But Paul said to the officers: “They beat us publicly without a trial, even though we are Roman citizens, and threw us into prison. And now do they want to get rid of us quietly? No! Let them come themselves and escort us out.” (Acts 16:37)
As they stretched him out to flog him, Paul said to the centurion standing there, “Is it legal for you to flog a Roman citizen who hasn’t even been found guilty?” (Acts 22:25)
I’ve written before about Paul’s citizenship (Like this post, this one and this one). Given how often it gets mentioned in relationship to topics like patriotism and nationalism, I thought it worth another look.
When we take minor points out of two stories in the book of Acts and use them as the justification for broad areas of activity, I can’t help but think that we are using Paul for an excuse rather than an example. Look at some points about what happened:
- Paul had to tell people he was a citizen. Admittedly in each of these stories we are dealing with people that didn’t know Paul well. Still, it should be noted that in these only two cases we have, Paul had to point out that he was a citizen. There was nothing about what he was doing or saying that made that obvious.
- People were surprised to learn that Paul was a citizen. Again, we’re dealing with people who didn’t know Paul. But it’s telling that he wasn’t acting the way they would expect a citizen to act. He wasn’t doing the things that most Roman citizens did. There was nothing about his life, his dress, his choice of companions, etc. that pointed to him being anything but a Christian.
- Paul wasn’t doing most of the “citizeny” things that we talk about. When we talk about being good citizens, we often look at political activity, support for the military, etc. These examples show none of that. Paul mentions his citizenship in legal settings, much the way he used his status as a Pharisee.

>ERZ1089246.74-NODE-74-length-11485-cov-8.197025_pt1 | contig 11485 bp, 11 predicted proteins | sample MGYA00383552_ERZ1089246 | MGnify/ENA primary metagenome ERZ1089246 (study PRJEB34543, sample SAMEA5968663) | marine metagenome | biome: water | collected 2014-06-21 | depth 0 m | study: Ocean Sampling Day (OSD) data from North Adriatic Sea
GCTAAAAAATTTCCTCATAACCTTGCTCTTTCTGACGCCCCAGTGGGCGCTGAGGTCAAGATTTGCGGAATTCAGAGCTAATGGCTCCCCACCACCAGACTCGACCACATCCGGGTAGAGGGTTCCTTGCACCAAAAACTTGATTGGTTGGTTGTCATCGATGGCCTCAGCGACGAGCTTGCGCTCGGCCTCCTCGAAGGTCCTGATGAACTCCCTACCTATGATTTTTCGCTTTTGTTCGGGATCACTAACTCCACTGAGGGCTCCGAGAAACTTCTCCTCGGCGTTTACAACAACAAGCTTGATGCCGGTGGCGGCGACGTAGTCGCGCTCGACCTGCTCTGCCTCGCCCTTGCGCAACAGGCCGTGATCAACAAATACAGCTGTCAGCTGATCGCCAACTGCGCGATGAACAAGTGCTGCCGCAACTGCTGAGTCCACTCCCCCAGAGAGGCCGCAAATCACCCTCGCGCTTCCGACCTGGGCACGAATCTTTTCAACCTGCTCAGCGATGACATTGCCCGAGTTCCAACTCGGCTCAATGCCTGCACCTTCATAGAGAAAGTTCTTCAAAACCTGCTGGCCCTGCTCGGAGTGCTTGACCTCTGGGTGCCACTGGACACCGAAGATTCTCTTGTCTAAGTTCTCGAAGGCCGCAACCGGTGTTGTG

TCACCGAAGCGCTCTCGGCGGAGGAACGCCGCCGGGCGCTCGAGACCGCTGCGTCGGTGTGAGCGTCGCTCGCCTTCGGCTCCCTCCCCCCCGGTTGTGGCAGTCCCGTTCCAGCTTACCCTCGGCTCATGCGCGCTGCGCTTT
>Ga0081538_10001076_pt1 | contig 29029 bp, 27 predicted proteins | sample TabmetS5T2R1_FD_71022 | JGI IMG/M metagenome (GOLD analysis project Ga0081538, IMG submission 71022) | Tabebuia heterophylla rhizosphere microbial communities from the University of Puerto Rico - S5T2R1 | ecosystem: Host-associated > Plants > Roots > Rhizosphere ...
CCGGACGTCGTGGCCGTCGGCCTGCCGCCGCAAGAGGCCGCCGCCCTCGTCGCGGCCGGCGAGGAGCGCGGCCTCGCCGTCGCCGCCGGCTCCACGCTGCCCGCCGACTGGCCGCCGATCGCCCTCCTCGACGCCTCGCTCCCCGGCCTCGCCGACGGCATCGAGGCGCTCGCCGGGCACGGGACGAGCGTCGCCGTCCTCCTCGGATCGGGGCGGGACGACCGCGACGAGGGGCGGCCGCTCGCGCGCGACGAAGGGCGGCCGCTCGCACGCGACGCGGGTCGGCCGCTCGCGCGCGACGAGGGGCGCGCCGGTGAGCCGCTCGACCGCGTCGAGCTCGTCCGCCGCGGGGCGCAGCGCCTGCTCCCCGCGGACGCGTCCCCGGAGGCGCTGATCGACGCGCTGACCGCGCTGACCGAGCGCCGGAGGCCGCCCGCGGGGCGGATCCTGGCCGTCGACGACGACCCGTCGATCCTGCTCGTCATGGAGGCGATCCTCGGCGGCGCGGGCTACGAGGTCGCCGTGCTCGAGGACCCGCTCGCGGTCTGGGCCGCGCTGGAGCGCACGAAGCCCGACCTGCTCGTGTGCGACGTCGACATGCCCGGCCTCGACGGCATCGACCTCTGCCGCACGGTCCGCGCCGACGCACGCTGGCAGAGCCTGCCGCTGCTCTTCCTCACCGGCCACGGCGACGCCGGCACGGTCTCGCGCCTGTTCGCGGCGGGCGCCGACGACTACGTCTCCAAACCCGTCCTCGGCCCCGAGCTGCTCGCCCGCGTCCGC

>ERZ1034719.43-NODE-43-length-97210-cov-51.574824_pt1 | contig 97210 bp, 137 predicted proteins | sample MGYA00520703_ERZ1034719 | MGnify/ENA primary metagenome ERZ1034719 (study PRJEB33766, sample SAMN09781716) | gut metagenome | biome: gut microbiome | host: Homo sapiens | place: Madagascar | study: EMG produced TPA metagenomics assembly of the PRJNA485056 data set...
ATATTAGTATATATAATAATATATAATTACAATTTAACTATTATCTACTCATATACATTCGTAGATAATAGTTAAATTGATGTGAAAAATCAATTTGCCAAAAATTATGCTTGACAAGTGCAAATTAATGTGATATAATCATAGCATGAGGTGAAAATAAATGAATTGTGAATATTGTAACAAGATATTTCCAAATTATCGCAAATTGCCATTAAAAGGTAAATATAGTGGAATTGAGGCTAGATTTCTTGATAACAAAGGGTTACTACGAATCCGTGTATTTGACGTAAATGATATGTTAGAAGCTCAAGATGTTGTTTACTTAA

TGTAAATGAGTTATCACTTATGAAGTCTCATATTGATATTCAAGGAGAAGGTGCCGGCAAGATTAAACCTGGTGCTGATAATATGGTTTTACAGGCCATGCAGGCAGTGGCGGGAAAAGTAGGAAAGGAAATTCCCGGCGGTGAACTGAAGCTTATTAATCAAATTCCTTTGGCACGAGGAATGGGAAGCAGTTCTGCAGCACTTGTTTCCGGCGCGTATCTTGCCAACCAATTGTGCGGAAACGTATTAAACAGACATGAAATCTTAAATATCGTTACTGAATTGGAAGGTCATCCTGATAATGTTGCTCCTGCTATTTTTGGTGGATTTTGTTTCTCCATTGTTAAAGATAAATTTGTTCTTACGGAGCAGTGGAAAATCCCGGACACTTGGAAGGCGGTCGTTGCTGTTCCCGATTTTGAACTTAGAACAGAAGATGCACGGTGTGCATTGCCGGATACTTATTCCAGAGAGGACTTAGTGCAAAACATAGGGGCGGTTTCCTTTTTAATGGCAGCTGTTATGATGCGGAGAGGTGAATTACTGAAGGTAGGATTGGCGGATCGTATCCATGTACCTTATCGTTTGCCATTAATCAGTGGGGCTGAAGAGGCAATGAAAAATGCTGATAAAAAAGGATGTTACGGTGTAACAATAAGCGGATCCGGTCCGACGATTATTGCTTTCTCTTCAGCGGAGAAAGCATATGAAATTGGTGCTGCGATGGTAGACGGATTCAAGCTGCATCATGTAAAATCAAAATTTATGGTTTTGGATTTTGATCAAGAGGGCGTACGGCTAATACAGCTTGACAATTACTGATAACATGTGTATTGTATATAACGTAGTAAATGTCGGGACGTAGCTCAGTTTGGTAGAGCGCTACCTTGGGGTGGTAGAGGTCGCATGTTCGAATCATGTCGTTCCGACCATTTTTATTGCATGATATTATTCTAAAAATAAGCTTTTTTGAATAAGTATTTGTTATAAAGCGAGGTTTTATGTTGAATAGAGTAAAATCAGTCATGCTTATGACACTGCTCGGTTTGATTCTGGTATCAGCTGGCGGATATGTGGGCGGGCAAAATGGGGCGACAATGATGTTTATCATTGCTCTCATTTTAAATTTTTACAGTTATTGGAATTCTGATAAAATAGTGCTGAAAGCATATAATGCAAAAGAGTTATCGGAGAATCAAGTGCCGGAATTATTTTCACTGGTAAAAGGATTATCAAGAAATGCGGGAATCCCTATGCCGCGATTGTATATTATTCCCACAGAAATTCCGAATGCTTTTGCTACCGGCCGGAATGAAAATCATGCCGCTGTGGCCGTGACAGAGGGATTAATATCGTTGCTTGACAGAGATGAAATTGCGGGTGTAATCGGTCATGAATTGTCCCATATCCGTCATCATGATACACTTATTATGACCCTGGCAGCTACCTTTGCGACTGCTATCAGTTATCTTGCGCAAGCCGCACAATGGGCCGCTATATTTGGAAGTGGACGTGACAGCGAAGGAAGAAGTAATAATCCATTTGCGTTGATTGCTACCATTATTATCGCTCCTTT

Scholars are divided as to why Paul mentioned his citizenship. In Acts 22, it saved him from a beating. In Acts 16, Paul allowed himself to be beaten and imprisoned, then mentioned his citizenship after being released. Some say it was for the advancement of the gospel. Some say it was to protect others, the jailer in Acts 16 (who still could have gotten in trouble for “fraternizing” with Paul) and the Roman soldiers in Acts 22, who would have been legally liable had they beaten Paul. We don’t know for sure. But we do know that it was for none of the reasons that people appeal to today in citing these examples.
If we follow Paul’s example, we’ll live in a way that others will know we are Christians, but won’t know we’re citizens unless we tell them. We’ll only use our citizenship in extreme situations, for legal purposes. And we’ll focus our attention on our heavenly citizenship. (Philippians 3:19-20)